The good teachers are mostly to be found in the ex model C schools where their skills, dedication and hard work are recognized and well compensated for. Now what does this mean for all previously disadvantaged schools? Will they be forever stuck with under qualified teachers who have lost their drive for teaching because of financial and behavioral issues? Will our learners rich and poor never receive the same level of instruction? Will the teaching profession continue to be overlooked leaving us with an even bigger shortage of skilled and passionate teachers?

What's your take?

Ideas from:

Tuesday, January 24, 2012

Are school systems preparing our children for the real world

Are school leavers ready for life after school? Are they academically proficient and work skilled on the same level? Home life and high school provide both security and predictability, but in the time immediately after, our young people are left to their own devices. Unfortunately they don't always have the right information, especially when they make critical decisions, sometimes in the heat of the moment. I'm not convinced that our approach to the transition between school and life thereafter is working, or that it ever has. This then leads to the question of who should be taking responsibility, is it the parents? The learners themselves? Teachers? Or our educational system as a whole.

The world is constantly changing, and grows in complexity with each new day. So it is vitally important that our children understand how it works from a very early stage. They should have access to all the information we can give them. Even though the sheer volume of information has made it difficult for anyone to offer clear perspective on life choices and the right places to source information. Are educators also restricted by the demands and confines of the curriculum? Education has numerous academic checks and balances, yet there is no measurement of how well we've prepared our learners for the real world.

Do you think the local school systems are preparing our children for the future?

Monday, January 16, 2012

Education and teachers, what's your take?

We need a national debate on education. At the moment we are driving down a unknown road without a map, we don't know where we are going exactly, what point we're at, how far we have to go or where our destination is. What kind of education system do we want? What is the purpose of our education system?

We talk equality but we implement differentiation, so in reality we have a two-tiered school system. What do business and industry want out of education? What do parents want? We are also confusing schooling with education and that is having a negative impact on basic education. There should be rigorous systems of accountability. We need to determine clearly defined standards of behaviour and performance and then place measures of accountability, and make sure that teachers and principals live up to them. Such monitoring and evaluation cannot be conducted by the teachers themselves, but must be undertaken by external, independent bodies and the community that uses the school. If our education system is to be competitive and productive, then we have to have standards that must be maintained.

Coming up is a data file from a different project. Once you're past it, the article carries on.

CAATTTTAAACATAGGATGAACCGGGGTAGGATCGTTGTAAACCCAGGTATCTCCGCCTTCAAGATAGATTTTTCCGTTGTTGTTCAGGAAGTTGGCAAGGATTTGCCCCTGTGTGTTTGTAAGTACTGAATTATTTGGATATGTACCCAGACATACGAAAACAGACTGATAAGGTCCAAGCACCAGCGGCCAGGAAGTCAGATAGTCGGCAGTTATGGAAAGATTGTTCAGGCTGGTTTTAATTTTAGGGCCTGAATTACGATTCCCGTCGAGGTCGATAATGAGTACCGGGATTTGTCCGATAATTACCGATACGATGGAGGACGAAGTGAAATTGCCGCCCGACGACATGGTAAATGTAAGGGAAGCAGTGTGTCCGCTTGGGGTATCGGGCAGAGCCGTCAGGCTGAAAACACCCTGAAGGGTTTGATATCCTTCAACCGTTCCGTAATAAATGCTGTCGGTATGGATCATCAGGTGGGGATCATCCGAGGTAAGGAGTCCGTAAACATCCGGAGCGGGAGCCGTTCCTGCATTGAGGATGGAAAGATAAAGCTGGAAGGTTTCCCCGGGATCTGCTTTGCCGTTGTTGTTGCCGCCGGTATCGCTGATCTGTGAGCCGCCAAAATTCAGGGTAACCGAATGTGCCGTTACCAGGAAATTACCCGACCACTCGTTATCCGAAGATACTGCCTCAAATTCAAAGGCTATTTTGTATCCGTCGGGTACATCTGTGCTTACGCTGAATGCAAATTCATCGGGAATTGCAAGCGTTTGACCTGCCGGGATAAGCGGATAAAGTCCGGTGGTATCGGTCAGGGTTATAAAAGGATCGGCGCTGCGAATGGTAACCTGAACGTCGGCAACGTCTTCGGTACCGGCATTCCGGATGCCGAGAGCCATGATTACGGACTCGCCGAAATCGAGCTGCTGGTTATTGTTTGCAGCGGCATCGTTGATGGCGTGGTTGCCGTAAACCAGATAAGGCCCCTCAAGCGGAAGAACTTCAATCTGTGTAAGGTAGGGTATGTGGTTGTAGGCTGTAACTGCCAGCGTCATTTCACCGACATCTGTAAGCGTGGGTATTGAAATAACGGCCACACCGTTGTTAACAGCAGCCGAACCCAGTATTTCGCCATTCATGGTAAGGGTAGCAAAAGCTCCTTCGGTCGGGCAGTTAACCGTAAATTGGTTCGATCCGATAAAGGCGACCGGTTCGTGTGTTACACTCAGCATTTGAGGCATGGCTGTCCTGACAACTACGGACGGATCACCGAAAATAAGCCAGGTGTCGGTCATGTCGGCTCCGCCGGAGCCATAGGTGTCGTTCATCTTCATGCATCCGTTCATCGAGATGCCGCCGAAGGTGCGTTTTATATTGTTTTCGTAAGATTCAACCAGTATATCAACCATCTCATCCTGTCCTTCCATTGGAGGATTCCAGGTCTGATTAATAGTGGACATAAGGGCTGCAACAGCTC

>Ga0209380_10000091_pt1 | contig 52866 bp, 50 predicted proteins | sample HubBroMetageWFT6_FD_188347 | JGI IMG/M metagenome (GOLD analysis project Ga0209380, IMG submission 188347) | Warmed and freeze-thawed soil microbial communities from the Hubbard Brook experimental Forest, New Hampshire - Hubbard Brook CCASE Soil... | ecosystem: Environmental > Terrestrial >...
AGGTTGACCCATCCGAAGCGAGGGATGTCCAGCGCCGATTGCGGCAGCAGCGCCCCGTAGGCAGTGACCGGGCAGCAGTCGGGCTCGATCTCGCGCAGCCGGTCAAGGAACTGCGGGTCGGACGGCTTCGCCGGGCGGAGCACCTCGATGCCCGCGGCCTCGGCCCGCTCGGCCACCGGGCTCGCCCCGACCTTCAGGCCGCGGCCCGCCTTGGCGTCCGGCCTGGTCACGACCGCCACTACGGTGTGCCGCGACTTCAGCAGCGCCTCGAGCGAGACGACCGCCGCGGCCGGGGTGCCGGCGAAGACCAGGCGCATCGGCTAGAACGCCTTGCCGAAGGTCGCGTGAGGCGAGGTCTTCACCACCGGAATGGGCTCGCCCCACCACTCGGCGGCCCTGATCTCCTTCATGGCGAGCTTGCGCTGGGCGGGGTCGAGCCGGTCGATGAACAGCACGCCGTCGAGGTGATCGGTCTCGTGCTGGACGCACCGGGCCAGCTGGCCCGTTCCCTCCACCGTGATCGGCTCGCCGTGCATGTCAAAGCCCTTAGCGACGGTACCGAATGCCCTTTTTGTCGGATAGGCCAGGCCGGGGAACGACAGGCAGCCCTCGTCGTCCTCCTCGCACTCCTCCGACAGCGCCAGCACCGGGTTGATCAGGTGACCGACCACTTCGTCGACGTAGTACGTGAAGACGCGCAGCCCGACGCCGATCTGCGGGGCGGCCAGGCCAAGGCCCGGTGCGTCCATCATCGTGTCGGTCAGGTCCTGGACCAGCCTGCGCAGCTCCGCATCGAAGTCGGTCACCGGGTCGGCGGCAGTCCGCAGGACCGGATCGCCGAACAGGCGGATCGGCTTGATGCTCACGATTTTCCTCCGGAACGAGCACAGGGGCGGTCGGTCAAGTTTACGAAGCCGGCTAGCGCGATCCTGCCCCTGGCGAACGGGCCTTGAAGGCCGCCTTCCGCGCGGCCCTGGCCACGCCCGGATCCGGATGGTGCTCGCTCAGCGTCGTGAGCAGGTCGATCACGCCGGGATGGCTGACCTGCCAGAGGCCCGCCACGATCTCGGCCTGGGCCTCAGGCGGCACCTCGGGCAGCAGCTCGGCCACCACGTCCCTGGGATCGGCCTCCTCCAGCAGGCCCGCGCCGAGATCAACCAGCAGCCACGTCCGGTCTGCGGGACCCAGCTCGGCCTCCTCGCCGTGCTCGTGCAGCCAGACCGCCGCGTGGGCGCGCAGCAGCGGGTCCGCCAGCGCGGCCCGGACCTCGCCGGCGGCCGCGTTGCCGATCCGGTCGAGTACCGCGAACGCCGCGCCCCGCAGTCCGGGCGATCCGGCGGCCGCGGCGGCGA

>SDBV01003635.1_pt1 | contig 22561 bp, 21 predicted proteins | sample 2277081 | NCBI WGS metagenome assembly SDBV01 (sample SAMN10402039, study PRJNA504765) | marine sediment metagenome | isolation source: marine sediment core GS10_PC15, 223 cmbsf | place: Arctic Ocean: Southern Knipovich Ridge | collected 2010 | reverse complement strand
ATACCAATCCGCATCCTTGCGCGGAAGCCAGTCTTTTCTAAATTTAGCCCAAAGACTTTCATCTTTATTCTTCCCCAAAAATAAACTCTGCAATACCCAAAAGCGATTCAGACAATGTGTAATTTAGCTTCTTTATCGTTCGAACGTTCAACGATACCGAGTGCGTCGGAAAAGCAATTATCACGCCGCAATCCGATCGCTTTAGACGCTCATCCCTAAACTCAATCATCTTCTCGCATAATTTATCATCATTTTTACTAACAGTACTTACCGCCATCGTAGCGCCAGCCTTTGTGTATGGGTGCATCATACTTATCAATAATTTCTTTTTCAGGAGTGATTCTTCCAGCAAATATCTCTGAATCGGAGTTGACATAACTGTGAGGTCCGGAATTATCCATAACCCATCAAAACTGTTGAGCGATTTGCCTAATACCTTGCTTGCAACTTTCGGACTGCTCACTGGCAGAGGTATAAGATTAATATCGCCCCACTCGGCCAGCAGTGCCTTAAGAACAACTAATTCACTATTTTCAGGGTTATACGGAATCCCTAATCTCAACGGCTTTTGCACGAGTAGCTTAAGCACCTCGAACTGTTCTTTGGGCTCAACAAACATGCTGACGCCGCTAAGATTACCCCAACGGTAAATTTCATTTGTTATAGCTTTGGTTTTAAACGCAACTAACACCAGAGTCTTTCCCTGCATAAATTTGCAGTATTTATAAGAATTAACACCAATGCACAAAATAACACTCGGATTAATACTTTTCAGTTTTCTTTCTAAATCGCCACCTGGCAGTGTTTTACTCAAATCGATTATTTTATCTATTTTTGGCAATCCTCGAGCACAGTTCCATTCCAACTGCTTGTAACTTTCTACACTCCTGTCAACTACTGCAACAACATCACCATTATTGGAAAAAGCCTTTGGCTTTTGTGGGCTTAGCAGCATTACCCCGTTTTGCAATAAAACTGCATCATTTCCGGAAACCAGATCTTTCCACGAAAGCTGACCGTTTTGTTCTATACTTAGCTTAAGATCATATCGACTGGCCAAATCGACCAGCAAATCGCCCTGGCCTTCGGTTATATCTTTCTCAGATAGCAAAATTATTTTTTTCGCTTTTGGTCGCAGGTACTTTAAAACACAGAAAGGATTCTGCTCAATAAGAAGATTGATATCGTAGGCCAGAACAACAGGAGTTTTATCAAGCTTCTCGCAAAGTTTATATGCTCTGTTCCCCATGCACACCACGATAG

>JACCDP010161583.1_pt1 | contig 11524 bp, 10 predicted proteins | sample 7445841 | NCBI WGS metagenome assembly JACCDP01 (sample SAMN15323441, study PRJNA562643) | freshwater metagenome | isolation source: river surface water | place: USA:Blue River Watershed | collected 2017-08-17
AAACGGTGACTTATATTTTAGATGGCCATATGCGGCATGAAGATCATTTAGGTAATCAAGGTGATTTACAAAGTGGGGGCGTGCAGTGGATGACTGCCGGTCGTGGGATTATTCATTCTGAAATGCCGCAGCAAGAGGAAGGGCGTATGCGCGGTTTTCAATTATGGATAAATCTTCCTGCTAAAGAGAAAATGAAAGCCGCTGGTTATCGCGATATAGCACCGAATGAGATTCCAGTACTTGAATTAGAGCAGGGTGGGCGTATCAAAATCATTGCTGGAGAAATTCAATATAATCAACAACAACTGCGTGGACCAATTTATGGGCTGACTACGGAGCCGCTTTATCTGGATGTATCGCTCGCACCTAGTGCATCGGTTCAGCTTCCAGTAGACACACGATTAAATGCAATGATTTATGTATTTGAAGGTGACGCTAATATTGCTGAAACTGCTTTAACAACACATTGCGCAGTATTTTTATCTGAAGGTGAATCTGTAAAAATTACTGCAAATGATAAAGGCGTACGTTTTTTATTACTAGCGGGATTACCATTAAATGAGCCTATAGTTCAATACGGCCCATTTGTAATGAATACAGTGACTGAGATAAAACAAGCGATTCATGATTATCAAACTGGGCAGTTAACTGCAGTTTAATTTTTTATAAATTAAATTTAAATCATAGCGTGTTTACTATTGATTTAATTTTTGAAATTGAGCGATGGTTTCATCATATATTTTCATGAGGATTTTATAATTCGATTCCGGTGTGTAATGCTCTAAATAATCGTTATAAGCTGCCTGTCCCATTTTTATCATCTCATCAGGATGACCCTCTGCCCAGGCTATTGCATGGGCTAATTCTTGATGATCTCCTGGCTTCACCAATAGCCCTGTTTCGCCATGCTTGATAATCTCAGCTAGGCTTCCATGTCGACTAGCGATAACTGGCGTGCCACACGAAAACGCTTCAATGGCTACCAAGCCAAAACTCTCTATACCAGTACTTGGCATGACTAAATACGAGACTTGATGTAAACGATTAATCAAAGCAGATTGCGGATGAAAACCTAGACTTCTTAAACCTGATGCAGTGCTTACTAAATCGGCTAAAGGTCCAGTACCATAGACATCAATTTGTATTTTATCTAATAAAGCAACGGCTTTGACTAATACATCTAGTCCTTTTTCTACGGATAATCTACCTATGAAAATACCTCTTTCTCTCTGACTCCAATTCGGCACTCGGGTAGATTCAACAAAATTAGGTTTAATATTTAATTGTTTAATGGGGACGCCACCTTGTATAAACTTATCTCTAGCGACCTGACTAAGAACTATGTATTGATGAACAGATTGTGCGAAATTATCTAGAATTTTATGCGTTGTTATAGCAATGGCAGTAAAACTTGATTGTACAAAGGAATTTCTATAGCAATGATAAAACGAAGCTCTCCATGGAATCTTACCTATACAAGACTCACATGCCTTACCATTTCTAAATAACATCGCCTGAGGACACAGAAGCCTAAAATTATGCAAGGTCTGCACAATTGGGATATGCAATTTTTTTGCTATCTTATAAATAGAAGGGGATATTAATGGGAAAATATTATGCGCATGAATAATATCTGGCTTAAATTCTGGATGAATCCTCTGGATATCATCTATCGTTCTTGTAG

This means improving district structures as well. One of our problems is that policy is set at national level and supposedly implemented at provincial level, but with provinces excluded from policy making, there is little interest in delivery. This in turn defeats and degrades the concept of policy. A more genuinely de-centralised system would promote much greater community involvement and school level accountability.

A further problem lies not only in the massive backlog of teachers, but also the low erosion rate of teachers and principals. When these professionals stay in one place for long periods, it becomes extremely difficult to implement any kind of change. This also leads to the culture shock awaiting new teachers trained with modern methods who are confronted with stubborn resistance to change by established teachers who often use out-dated methods and poor work practices, they don't know how to overcome this so they frequently either resign or give up and adopt. A starting point would need to be a detailed and realistic national plan on education. This will allow us to start getting the basic blocks in place.

Tuesday, January 10, 2012

What the new year has in store

The holiday season has come and gone. The new year is here!

Teachers need to be prepared for the new term, the new year and the influx of eager learners excited to learn and start the year in a new grade. It is imperative that teachers adopt a pro-active, positive approach to managing the challenges of the new year in an effort to ensure that learners become the best that they can be.

Enthusiasm for your role as a teacher and preparation are the key to making 2012 a success. Learners are looking up to you for guidence and help to reach their academic goals. As an educator you need to realize how important your role is in creating the leaders of tomorrow.

Work together with learners, colleagues, parents and the broader community to make this another year of teaching excellence as every contribution counts.